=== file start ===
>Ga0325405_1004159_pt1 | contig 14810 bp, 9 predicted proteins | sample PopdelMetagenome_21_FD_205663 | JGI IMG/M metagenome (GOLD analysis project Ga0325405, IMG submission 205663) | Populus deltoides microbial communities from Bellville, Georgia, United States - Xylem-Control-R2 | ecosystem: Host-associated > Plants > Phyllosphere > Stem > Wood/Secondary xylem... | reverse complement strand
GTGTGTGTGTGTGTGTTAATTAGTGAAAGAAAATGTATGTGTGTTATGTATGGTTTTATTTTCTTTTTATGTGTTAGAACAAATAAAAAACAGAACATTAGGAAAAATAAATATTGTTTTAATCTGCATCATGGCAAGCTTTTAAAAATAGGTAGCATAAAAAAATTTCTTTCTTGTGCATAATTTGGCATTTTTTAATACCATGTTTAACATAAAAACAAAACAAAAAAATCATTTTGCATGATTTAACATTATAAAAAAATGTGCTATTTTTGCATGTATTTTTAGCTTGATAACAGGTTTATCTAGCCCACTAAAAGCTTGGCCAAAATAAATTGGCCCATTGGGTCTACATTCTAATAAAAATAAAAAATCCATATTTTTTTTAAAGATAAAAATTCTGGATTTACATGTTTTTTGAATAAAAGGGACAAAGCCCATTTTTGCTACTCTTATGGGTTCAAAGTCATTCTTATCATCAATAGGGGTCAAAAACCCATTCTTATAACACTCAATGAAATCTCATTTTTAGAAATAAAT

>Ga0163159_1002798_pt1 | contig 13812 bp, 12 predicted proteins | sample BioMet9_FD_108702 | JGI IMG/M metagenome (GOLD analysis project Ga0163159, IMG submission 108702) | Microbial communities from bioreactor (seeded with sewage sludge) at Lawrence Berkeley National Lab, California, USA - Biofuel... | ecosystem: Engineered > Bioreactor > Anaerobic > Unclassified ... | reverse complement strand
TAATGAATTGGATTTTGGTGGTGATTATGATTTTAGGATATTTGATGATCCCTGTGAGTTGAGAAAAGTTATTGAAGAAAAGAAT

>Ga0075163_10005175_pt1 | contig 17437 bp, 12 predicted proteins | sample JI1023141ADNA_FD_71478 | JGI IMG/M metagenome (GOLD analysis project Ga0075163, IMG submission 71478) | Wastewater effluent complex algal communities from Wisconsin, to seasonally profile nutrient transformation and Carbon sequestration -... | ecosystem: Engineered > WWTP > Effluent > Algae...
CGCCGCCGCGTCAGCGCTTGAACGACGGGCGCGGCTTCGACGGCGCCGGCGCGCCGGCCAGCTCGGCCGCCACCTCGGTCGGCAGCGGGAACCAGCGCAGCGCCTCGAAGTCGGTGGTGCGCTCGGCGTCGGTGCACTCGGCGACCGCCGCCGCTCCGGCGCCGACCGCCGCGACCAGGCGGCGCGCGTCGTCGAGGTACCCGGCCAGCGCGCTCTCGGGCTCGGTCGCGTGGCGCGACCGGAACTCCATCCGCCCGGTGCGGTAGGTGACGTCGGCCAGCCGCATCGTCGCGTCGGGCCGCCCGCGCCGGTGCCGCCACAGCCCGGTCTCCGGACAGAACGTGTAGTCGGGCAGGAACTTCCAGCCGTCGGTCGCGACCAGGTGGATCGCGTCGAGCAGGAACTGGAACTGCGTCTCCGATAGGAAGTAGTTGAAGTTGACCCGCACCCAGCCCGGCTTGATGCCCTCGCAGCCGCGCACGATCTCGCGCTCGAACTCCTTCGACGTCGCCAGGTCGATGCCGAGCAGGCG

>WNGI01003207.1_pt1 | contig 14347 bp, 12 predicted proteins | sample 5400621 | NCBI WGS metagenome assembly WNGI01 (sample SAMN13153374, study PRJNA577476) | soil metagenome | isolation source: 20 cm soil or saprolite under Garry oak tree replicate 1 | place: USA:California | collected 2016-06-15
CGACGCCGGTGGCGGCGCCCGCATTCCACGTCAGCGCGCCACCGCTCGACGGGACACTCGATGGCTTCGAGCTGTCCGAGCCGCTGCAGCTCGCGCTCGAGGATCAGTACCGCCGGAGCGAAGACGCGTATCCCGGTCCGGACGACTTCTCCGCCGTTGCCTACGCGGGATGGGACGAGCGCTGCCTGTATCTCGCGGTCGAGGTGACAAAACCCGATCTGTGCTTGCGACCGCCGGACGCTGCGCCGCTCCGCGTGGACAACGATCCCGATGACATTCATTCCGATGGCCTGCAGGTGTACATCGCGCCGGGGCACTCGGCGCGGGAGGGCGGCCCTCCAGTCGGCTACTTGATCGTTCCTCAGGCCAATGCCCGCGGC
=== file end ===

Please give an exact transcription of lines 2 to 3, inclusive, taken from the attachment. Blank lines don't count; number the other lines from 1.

GTGTGTGTGTGTGTGTTAATTAGTGAAAGAAAATGTATGTGTGTTATGTATGGTTTTATTTTCTTTTTATGTGTTAGAACAAATAAAAAACAGAACATTAGGAAAAATAAATATTGTTTTAATCTGCATCATGGCAAGCTTTTAAAAATAGGTAGCATAAAAAAATTTCTTTCTTGTGCATAATTTGGCATTTTTTAATACCATGTTTAACATAAAAACAAAACAAAAAAATCATTTTGCATGATTTAACATTATAAAAAAATGTGCTATTTTTGCATGTATTTTTAGCTTGATAACAGGTTTATCTAGCCCACTAAAAGCTTGGCCAAAATAAATTGGCCCATTGGGTCTACATTCTAATAAAAATAAAAAATCCATATTTTTTTTAAAGATAAAAATTCTGGATTTACATGTTTTTTGAATAAAAGGGACAAAGCCCATTTTTGCTACTCTTATGGGTTCAAAGTCATTCTTATCATCAATAGGGGTCAAAAACCCATTCTTATAACACTCAATGAAATCTCATTTTTAGAAATAAAT

>Ga0163159_1002798_pt1 | contig 13812 bp, 12 predicted proteins | sample BioMet9_FD_108702 | JGI IMG/M metagenome (GOLD analysis project Ga0163159, IMG submission 108702) | Microbial communities from bioreactor (seeded with sewage sludge) at Lawrence Berkeley National Lab, California, USA - Biofuel... | ecosystem: Engineered > Bioreactor > Anaerobic > Unclassified ... | reverse complement strand